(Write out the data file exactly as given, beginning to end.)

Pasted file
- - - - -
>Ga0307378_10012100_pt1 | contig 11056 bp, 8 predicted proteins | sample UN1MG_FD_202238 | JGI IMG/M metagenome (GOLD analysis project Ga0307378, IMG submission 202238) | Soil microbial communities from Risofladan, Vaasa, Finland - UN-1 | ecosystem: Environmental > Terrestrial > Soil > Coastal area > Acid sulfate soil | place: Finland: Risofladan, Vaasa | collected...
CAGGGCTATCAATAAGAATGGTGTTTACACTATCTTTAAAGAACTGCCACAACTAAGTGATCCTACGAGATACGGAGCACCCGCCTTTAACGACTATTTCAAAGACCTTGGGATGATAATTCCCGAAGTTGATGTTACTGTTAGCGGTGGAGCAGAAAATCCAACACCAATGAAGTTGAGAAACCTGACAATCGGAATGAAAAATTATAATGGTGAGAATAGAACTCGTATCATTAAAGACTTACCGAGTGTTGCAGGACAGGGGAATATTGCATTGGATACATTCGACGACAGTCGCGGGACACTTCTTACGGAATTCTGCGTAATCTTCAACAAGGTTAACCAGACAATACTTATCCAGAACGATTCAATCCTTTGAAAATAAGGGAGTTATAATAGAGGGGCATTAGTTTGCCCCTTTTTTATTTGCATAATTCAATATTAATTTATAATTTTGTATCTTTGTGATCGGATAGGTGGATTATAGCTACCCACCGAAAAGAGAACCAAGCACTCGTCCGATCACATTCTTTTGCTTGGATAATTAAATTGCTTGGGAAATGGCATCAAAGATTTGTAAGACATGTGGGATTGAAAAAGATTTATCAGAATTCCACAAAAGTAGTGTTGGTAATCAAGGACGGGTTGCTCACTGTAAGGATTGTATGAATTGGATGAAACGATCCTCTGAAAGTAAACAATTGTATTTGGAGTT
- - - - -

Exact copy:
>Ga0307378_10012100_pt1 | contig 11056 bp, 8 predicted proteins | sample UN1MG_FD_202238 | JGI IMG/M metagenome (GOLD analysis project Ga0307378, IMG submission 202238) | Soil microbial communities from Risofladan, Vaasa, Finland - UN-1 | ecosystem: Environmental > Terrestrial > Soil > Coastal area > Acid sulfate soil | place: Finland: Risofladan, Vaasa | collected...
CAGGGCTATCAATAAGAATGGTGTTTACACTATCTTTAAAGAACTGCCACAACTAAGTGATCCTACGAGATACGGAGCACCCGCCTTTAACGACTATTTCAAAGACCTTGGGATGATAATTCCCGAAGTTGATGTTACTGTTAGCGGTGGAGCAGAAAATCCAACACCAATGAAGTTGAGAAACCTGACAATCGGAATGAAAAATTATAATGGTGAGAATAGAACTCGTATCATTAAAGACTTACCGAGTGTTGCAGGACAGGGGAATATTGCATTGGATACATTCGACGACAGTCGCGGGACACTTCTTACGGAATTCTGCGTAATCTTCAACAAGGTTAACCAGACAATACTTATCCAGAACGATTCAATCCTTTGAAAATAAGGGAGTTATAATAGAGGGGCATTAGTTTGCCCCTTTTTTATTTGCATAATTCAATATTAATTTATAATTTTGTATCTTTGTGATCGGATAGGTGGATTATAGCTACCCACCGAAAAGAGAACCAAGCACTCGTCCGATCACATTCTTTTGCTTGGATAATTAAATTGCTTGGGAAATGGCATCAAAGATTTGTAAGACATGTGGGATTGAAAAAGATTTATCAGAATTCCACAAAAGTAGTGTTGGTAATCAAGGACGGGTTGCTCACTGTAAGGATTGTATGAATTGGATGAAACGATCCTCTGAAAGTAAACAATTGTATTTGGAGTT